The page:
In 1999, Sharif fired then-army head Pervez Musharraf after a failed invasion of Kargil, in Indian-held Kashmir. But in a dramatic turnaround, Musharraf launched a coup and eventually had his former boss imprisoned on charges of hijacking for attempting to stop a plane carrying the general from landing.

Sharif was later sentenced to an additional 14 years in prison on corruption charges, but was released after six months when Riyadh brokered a deal to allow him to go into exile in Saudi Arabia.

In 2007, Sharif returned to his homeland after his Pakistan Muslim League Nawaz (PMLN) party teamed up with the Pakistan Peoples Party (PPP) to force Musharraf out of office.

After some legal and constitutional wrangling Sharif was re-elected prime minister for a third time in 2013 amid accusations of vote-rigging.

In an interview with India's CNN News 18 on Friday, Musharraf praised the court's decision and said he believed Sharif's political career was finished.

"It is finished in the minds and hearts of the people of Pakistan. It should have been finished much before but anyway, better late than never," he said.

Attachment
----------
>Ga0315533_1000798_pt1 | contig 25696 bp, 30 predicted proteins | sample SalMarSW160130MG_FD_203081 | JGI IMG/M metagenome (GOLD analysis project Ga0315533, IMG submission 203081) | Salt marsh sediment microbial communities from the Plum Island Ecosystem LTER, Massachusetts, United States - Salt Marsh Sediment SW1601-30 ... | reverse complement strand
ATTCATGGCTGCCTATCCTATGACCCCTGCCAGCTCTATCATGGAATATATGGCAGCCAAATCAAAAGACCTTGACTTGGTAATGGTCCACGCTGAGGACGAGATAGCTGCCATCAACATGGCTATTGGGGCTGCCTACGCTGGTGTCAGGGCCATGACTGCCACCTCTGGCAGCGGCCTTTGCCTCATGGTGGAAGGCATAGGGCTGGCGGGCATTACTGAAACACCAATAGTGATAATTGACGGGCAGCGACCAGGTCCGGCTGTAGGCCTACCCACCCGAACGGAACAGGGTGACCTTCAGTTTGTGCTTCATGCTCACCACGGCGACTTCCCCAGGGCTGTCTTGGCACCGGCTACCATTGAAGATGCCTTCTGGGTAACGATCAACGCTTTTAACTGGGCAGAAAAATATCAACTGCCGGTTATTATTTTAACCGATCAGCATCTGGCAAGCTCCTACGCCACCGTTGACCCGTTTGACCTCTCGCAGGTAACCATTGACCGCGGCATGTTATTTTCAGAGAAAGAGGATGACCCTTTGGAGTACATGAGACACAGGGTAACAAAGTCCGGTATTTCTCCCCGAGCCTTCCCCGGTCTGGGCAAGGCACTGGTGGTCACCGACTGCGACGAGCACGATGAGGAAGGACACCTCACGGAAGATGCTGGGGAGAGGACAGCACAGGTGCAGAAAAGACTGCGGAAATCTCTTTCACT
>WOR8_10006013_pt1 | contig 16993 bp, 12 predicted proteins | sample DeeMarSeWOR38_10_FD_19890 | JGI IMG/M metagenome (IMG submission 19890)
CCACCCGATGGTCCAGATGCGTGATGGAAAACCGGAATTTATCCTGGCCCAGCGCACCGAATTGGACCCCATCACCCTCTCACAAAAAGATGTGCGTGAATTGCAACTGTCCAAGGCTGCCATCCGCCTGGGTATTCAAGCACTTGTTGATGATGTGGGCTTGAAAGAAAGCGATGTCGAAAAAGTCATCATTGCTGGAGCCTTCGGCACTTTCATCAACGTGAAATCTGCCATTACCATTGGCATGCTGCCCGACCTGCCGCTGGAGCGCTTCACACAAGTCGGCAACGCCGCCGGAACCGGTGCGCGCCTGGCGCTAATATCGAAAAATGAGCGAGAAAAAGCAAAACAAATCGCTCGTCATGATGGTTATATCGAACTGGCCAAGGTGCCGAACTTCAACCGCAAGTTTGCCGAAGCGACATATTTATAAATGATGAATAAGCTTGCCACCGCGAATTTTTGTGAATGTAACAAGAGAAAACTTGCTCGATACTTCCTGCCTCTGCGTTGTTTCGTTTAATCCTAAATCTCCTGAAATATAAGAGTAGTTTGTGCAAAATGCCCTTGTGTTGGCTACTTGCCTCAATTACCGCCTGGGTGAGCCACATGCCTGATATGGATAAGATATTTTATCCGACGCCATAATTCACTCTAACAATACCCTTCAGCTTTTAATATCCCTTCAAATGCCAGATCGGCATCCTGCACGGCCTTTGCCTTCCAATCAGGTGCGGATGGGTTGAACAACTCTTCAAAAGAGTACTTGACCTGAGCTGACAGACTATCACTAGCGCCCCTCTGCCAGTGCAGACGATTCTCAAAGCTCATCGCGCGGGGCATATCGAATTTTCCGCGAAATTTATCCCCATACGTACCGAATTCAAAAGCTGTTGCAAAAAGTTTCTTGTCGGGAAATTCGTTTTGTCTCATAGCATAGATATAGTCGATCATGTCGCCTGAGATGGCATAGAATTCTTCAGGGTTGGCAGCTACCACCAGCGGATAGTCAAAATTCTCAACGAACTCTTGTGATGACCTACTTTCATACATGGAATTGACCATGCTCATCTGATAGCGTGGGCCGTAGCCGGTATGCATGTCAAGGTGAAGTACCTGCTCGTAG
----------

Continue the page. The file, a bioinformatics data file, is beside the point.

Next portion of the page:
From Panama to Pakistan

The latest and final nail in Sharif's political coffin is not of his own making, but rather the financial improprieties of his children.

While owning property in itself is not illegal, opposition parties have questioned if the money to buy them came from public funds.

And while Sharif was not personally named, his three adult children were linked to offshore companies that owned the London properties. One British Virgin Islands holding firm listed his daughter, Maryam as the sole shareholder.

A taskforce called the Joint Investigation Team was created in April by the Supreme Court since it was unable to independently determine the links to corruption. At the time Sharif pledged that if anything from the investigation proved corruption, he would step down.

Last November, Maryam tweeted images of a disclosure form claiming she was not the owner of the London property. However, the document, dated 2006, used a font -- Calibri -- that did not become widely available until the following year.

Maryam Sharif has denied any wrongdoing.